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Libyan deputy PM’s home attacked inoil port standoff

The Arab World | 2018-06-27 17:51:00
Libyan deputy PM’s home attacked inoil port standoff
Unidentified armed men attacked the Tripoli residence of one of Libya’s deputy prime ministers hours after he expressed sympathy for a move by eastern factions to take control of oil ports, the Justice Ministry said Wednesday. The house used by Fathi al-Majbari, part of the leadership of the internationally recognized Government of National Accord, was attacked late Tuesday, triggering reports that he had been abducted.

“He was not kidnapped or detained but there was a physical struggle,” said a source close to Majbari who asked not to be identified because of security concerns. “His guard is seriously wounded and is being treated in hospital.”

The source said the attack was probably linked to Majbari’s written statement hours earlier expressing understanding for a move by the eastern-based Libyan National Army to hand oil ports to a parallel National Oil Corporation, in the east, rather than the internationally recognized NOC in Tripoli.

The LNA is the dominant force in eastern Libya and is led by prominent commander Khalifa Haftar. It is aligned with a government and Parliament that moved to the east amid turmoil that followed Libya’s 2011 uprising.

Majbari, who is from the east, has tried to position himself as a bridge between the eastern factions and the GNA, based in Tripoli in the west.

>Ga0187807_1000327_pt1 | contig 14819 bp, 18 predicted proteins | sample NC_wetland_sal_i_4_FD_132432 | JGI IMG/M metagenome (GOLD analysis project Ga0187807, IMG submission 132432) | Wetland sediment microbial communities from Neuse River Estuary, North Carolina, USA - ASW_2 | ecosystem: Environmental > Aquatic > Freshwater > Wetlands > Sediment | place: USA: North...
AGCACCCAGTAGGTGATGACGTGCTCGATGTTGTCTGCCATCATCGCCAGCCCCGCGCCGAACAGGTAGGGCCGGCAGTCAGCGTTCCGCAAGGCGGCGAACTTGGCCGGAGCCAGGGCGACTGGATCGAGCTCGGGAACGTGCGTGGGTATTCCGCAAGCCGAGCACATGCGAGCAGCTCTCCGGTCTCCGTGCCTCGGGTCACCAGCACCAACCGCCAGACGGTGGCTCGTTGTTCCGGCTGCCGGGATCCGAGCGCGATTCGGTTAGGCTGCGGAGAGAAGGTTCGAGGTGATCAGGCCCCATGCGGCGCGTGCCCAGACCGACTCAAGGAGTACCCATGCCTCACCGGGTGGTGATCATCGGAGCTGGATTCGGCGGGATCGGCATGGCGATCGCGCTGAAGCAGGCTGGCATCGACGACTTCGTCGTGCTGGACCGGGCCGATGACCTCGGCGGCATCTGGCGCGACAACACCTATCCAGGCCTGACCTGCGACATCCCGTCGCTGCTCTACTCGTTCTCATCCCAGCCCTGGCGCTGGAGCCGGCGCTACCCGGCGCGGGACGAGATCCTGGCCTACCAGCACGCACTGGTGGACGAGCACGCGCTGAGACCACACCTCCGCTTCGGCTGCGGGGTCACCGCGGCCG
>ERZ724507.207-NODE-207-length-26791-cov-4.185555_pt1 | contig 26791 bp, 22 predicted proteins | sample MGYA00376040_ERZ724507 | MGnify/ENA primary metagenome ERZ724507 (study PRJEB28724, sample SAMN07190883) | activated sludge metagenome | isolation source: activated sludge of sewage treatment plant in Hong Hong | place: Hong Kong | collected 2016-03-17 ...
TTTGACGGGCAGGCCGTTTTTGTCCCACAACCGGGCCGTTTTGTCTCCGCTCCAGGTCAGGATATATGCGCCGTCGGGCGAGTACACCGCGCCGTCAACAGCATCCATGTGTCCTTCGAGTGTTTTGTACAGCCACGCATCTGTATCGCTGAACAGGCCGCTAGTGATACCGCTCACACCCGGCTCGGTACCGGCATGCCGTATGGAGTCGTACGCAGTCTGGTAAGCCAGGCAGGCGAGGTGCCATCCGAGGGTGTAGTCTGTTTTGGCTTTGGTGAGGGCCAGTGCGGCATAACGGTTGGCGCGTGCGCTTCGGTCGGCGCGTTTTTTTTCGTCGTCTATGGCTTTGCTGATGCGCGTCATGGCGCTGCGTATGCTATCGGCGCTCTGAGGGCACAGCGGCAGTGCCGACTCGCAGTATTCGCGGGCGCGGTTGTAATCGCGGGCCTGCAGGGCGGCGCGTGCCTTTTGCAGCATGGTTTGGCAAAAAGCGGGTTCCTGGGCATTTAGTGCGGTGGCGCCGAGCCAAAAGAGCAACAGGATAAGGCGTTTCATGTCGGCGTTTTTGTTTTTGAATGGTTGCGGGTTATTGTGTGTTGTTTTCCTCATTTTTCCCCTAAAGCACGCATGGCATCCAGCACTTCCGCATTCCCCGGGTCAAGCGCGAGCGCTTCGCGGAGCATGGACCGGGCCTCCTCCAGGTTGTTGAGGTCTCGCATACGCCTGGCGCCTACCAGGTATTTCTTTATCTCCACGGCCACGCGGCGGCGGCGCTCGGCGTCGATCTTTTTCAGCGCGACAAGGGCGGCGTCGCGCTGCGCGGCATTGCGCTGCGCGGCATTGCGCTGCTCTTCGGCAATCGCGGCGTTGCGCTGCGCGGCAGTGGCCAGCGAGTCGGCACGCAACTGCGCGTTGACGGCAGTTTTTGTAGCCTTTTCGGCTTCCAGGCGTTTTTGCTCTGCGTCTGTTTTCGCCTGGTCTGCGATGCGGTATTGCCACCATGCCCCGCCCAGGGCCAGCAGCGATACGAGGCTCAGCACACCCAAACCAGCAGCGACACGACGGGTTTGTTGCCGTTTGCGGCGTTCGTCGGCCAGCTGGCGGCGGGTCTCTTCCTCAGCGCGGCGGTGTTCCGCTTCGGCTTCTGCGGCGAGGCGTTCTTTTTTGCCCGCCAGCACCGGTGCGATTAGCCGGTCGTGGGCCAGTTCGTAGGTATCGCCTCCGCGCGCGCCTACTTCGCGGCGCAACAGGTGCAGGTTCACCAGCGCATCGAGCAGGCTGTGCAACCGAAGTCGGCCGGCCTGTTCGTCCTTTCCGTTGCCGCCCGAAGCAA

Two major eastern oil ports, Ras Lanouf and Es Sidra, were captured this month by another armed group and recaptured by the LNA after a week of fighting.

The LNA had allowed the NOC Tripoli to operate the ports since 2016. But after the latest battle to recapture them, the LNA said Monday it wanted to stop oil revenues ending up in the hands of militias that used the funds to attack them.

Eastern factions have repeatedly said they have not received a fair share of oil revenues processed by the central bank in Tripoli. They have previously tried to ship oil independently, but their lack of international recognition made it impossible to complete a sale.

In his statement Majbari expressed understanding for the LNA’s decision “due to systematic isolation and marginalization, and unfair distribution of the resources of production.”

The statement revealed long-standing differences within the GNA’s leadership, which had issued a separate statement also Tuesday condemning the LNA move and calling on the United Nations to prevent any resulting “illegal sales” of oil.

The GNA’s Justice Ministry confirmed that an unknown armed group had attacked Majbari’s house and that one of his security staff had been wounded. The ministry gave no reason for the attack but said Majbari was unharmed and “in a safe place.”

The armed groups that hold real power in Tripoli, some strongly opposed to Haftar, have repeatedly targeted prominent figures including politicians. Ras Lanouf and Es Sidra remain closed, causing production losses of around 450,000 barrels per day, nearly half of Libya’s output.
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